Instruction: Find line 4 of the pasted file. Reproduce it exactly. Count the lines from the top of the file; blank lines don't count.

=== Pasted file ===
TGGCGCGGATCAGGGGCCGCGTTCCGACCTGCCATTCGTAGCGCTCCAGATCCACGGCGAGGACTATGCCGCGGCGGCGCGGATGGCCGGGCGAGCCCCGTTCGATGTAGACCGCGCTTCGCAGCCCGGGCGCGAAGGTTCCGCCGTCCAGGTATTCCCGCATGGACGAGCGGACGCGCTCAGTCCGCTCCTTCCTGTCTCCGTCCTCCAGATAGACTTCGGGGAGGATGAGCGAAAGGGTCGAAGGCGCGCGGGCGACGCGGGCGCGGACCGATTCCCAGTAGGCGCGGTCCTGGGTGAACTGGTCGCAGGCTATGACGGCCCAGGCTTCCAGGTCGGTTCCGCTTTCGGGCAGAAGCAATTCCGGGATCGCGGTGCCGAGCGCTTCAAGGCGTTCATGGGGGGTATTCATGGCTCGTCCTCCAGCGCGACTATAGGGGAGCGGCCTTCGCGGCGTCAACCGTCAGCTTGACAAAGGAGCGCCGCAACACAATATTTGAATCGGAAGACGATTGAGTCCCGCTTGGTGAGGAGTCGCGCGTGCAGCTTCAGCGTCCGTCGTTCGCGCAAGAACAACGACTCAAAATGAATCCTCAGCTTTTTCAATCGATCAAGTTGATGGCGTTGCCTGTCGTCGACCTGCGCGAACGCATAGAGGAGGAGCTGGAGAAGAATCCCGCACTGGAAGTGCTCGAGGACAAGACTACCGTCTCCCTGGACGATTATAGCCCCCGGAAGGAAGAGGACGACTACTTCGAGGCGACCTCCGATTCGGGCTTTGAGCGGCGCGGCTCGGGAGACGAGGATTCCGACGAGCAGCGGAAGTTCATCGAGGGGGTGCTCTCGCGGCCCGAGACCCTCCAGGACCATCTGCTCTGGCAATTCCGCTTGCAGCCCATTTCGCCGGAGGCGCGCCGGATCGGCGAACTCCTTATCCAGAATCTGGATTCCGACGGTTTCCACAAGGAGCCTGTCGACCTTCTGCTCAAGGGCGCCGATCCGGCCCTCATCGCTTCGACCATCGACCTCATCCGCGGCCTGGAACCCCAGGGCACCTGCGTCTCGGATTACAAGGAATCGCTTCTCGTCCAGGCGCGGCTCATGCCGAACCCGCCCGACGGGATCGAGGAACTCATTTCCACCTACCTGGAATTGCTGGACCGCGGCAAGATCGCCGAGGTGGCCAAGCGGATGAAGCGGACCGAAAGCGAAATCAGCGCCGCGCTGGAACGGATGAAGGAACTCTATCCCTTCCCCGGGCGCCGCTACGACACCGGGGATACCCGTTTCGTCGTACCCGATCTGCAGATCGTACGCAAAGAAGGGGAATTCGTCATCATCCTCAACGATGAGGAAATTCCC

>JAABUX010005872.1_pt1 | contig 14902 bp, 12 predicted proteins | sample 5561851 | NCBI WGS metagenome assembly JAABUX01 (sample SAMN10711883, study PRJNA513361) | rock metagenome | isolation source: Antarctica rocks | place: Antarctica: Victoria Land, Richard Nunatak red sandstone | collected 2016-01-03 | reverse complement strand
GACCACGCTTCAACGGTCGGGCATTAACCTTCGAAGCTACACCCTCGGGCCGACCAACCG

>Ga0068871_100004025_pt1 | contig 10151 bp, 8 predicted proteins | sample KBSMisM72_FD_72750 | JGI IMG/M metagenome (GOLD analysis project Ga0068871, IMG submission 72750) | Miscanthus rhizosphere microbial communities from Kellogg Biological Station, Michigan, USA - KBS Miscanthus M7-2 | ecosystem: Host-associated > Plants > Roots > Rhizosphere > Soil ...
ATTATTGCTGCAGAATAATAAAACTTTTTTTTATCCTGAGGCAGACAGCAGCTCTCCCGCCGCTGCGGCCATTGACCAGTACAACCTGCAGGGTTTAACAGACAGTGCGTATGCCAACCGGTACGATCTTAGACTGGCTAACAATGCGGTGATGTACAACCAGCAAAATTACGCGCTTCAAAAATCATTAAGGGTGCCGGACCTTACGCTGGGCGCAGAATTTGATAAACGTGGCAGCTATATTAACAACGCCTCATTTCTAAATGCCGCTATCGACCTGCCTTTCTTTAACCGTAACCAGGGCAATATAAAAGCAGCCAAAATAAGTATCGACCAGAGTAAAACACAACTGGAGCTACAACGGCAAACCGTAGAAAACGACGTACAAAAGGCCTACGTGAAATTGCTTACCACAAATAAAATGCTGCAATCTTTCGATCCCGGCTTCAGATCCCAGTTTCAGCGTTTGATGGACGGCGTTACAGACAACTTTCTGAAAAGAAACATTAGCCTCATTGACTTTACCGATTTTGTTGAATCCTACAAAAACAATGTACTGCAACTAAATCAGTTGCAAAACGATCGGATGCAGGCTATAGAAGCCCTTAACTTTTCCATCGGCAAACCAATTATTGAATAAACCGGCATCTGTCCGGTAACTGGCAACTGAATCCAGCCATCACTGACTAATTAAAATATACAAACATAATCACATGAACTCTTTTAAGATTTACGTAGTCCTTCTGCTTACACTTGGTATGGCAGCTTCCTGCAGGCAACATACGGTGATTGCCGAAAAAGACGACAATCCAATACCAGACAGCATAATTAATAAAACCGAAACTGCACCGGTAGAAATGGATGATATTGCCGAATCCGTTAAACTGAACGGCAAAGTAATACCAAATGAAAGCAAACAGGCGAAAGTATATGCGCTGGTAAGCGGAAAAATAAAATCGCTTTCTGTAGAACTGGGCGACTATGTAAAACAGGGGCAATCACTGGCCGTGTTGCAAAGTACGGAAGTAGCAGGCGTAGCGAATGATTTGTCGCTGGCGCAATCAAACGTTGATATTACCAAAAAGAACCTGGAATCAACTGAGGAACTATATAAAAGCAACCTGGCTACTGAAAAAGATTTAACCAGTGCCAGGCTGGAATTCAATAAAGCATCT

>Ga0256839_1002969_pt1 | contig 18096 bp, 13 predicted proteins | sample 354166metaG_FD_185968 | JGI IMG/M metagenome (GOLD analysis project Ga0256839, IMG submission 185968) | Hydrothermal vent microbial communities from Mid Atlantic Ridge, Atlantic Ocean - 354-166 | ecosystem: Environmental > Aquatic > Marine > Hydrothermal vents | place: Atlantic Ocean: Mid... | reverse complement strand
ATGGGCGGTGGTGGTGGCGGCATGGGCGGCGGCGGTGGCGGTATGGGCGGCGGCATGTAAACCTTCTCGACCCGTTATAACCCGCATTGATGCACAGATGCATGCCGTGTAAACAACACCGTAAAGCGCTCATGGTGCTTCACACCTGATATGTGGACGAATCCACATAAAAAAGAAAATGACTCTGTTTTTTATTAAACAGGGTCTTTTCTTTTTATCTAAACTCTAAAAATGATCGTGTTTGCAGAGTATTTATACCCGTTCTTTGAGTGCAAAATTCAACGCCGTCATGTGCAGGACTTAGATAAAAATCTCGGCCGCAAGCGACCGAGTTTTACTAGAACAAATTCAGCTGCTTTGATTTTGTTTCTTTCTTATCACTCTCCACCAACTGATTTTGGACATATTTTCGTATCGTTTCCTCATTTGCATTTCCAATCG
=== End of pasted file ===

>Ga0068871_100004025_pt1 | contig 10151 bp, 8 predicted proteins | sample KBSMisM72_FD_72750 | JGI IMG/M metagenome (GOLD analysis project Ga0068871, IMG submission 72750) | Miscanthus rhizosphere microbial communities from Kellogg Biological Station, Michigan, USA - KBS Miscanthus M7-2 | ecosystem: Host-associated > Plants > Roots > Rhizosphere > Soil ...